On February 11 a Federal judge ruled that the City of Los Angeles violated the American with Disabilities Act and various California Codes by failing to meet the needs of residents with disabilities in its emergency management program. This is the first such ruling of its kind and carries tremendous implications for emergency managers and how we plan.
The case centered on the question of equal access. Even if your policies apply to all equally and are enforced consistently, they may still place an undue burden on people with disabilities by virtue of those disabilities. In this case, the court felt that emergency plans were inadequate because they did not make reasonable accommodations for people with disabilities in warning, evacuation, and sheltering.
More interesting to me as an emergency manager was that the court did not allow the city to pass the buck by claiming that other agencies and departments had responsibilities for providing reasonable accommodations. Instead, the court noted that there were no indications that those departments and agencies had any supporting plans that would have allowed them to fulfill these responsibilities.
The court also did not accept the argument that individuals have a need to prepare themselves for disaster. While agreeing with the importance of personal preparedness, the judge felt that this was irrelevant to the case as it was about equal access.
I'll be devoting this month's white paper to a more in-depth analysis of the decision. Meanwhile, you can find the ruling at the Disability Rights Legal Center.
My thanks to my colleague and friend, Chris Godley, for bringing this to my attention!
By now I'm sure you've heard that DHS is finally dumping the color coded terror alert system that's been the butt of a lot of jokes over the years. Seems as if the DHS leadership has finally accepted what a lot of us have said from the start: it's a dumb idea.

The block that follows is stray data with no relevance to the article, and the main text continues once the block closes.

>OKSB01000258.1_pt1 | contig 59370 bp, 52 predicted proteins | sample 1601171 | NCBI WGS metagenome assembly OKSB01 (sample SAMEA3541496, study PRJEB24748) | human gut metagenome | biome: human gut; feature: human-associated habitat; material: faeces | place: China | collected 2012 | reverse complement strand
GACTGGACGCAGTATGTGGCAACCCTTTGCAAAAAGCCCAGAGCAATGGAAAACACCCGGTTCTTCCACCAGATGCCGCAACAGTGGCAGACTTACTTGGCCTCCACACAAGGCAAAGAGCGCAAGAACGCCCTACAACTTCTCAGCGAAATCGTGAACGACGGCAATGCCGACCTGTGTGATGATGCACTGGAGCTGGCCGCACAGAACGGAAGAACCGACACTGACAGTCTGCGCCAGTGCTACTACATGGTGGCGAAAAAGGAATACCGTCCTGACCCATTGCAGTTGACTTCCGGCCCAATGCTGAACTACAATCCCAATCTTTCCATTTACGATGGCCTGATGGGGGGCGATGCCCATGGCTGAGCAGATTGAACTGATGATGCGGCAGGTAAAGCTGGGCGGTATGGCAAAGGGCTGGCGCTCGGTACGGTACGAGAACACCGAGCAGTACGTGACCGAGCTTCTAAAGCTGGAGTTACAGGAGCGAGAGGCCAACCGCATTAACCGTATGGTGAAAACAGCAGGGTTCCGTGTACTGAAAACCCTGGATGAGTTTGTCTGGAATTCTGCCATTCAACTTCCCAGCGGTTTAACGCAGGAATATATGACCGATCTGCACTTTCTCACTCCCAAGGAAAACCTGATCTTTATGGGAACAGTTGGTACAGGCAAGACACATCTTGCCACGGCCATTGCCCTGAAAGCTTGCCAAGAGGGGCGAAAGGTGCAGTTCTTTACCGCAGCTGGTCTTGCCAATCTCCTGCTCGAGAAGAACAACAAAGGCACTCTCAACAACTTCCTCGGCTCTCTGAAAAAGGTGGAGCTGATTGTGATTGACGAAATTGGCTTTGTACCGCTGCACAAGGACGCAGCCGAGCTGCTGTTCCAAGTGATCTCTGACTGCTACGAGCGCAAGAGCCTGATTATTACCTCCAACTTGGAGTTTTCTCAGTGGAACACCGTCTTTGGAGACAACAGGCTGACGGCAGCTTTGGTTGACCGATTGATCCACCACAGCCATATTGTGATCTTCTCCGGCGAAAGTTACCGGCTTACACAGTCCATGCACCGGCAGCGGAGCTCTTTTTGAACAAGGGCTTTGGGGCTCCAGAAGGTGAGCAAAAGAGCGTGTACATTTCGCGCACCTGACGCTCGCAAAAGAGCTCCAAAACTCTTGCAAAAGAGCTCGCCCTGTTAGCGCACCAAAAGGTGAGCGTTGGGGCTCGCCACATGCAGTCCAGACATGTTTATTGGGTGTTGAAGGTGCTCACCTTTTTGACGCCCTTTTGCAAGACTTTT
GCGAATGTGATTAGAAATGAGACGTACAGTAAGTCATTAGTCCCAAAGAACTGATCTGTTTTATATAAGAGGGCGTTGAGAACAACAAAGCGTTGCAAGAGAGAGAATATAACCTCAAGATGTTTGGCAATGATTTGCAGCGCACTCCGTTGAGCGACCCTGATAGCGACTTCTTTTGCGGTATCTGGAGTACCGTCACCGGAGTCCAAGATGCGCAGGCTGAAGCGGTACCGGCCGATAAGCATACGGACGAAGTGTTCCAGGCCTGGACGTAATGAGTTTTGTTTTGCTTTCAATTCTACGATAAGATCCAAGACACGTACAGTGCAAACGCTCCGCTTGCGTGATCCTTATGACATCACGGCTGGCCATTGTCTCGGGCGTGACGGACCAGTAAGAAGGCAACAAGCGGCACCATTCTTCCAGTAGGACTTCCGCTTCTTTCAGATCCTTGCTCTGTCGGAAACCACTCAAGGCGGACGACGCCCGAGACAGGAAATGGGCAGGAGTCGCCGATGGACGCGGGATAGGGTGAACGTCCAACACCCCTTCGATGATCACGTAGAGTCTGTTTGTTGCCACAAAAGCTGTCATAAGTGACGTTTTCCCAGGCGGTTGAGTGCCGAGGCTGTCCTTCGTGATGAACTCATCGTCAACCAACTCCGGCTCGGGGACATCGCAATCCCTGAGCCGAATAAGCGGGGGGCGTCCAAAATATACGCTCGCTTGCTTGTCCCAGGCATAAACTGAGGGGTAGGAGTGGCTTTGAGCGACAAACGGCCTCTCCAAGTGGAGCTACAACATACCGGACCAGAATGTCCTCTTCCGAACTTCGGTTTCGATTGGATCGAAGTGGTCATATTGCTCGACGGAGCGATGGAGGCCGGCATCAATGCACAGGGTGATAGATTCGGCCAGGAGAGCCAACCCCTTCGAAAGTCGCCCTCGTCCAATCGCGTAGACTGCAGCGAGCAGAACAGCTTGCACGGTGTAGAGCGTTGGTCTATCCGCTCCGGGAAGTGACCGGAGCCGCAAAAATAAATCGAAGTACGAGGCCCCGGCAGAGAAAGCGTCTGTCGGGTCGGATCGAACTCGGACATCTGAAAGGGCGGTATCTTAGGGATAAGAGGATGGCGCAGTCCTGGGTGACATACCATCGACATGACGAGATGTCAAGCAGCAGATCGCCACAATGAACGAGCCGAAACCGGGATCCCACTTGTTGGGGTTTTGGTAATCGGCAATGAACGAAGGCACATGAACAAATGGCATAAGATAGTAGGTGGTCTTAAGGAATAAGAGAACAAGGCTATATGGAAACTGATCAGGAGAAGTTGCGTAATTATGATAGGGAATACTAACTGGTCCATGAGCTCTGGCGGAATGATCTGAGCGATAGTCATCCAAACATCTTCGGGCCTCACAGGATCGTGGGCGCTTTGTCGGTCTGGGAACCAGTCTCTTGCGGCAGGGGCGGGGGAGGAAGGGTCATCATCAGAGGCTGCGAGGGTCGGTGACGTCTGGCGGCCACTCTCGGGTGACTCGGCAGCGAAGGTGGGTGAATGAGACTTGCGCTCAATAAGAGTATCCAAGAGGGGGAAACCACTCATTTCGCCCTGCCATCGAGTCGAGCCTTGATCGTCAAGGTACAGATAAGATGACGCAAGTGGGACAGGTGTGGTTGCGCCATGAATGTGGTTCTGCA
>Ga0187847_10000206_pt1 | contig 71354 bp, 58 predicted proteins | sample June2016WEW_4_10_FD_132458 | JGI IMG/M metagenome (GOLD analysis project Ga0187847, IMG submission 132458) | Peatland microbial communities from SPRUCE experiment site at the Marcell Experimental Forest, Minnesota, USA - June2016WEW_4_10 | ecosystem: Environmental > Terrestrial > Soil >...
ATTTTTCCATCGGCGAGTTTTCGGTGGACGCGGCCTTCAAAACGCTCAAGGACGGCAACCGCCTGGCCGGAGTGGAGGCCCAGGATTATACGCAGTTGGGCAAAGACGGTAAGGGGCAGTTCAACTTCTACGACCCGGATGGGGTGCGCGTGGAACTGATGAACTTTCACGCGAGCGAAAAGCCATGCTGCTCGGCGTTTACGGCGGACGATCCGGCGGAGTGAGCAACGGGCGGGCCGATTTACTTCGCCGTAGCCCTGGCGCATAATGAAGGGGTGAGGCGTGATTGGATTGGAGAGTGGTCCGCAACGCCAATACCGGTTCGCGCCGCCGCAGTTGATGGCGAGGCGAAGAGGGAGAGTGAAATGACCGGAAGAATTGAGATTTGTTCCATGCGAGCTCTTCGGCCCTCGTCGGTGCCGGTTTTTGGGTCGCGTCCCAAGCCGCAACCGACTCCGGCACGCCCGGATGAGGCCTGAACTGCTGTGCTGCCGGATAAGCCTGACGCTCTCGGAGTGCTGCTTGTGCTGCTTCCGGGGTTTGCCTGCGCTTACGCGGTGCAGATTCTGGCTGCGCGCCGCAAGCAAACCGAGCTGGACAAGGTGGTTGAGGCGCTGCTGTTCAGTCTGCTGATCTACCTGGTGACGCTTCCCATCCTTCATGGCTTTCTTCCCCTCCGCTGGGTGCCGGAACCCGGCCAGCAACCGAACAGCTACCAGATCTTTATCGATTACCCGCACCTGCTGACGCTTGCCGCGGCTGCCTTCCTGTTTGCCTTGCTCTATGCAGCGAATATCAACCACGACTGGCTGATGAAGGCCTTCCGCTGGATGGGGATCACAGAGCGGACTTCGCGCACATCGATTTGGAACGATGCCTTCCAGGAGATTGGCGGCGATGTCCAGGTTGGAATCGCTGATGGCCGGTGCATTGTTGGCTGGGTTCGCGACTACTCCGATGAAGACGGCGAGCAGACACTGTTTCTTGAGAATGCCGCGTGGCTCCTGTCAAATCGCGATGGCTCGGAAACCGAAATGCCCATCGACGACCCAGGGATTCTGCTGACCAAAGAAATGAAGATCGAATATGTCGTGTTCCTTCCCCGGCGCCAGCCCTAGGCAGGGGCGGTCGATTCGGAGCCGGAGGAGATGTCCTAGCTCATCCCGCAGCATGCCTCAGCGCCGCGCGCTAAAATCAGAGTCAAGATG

What we really wanted in the early days after September 11th was a way to make sense of the many messages we were getting from various sources. For example, when we started getting messages about terrorists using crop dusters we wanted to know if we were facing a specific threat or if this is just something that someone at DHS thought we should think about. We wanted something simple attached to each message, along the lines of "no fooling, they're coming for you", "our experts think this is a possible threat", or "I just made this up after talking to the gang at the water cooler." Instead we got the one-size-fits all Homeland Security Advisory System.
What was immediately obvious to us in the field was that the developers of the system had no understanding of risk. The simple fact is that the risk of terrorist attack is not the same for all parts of the country. You can certainly speak of overall risk to the United States but that becomes meaningless when you get to the local level.
This also had a bearing on the actions we were expected to take inr responding to potential threats. Since the warnings we were receiving carried no specific recommendations for action, we were expected to develop generic actions for each color level. However, the first time the levels changed, we suddenly realized how much it cost to keep the entire country on a high level alert for even a few days and the system fell apart. A lot of planning time and money went into a system that did not address specific threats or local risks.
The DHS move to a more nuanced system is a step in the right direction, particularly as it promises to include specific actions to be taken based on the potential threat. Vague warnings with no recommended actions were the downfall of the original system - let's hope DHS has finally learned a basic lesson in emergency management.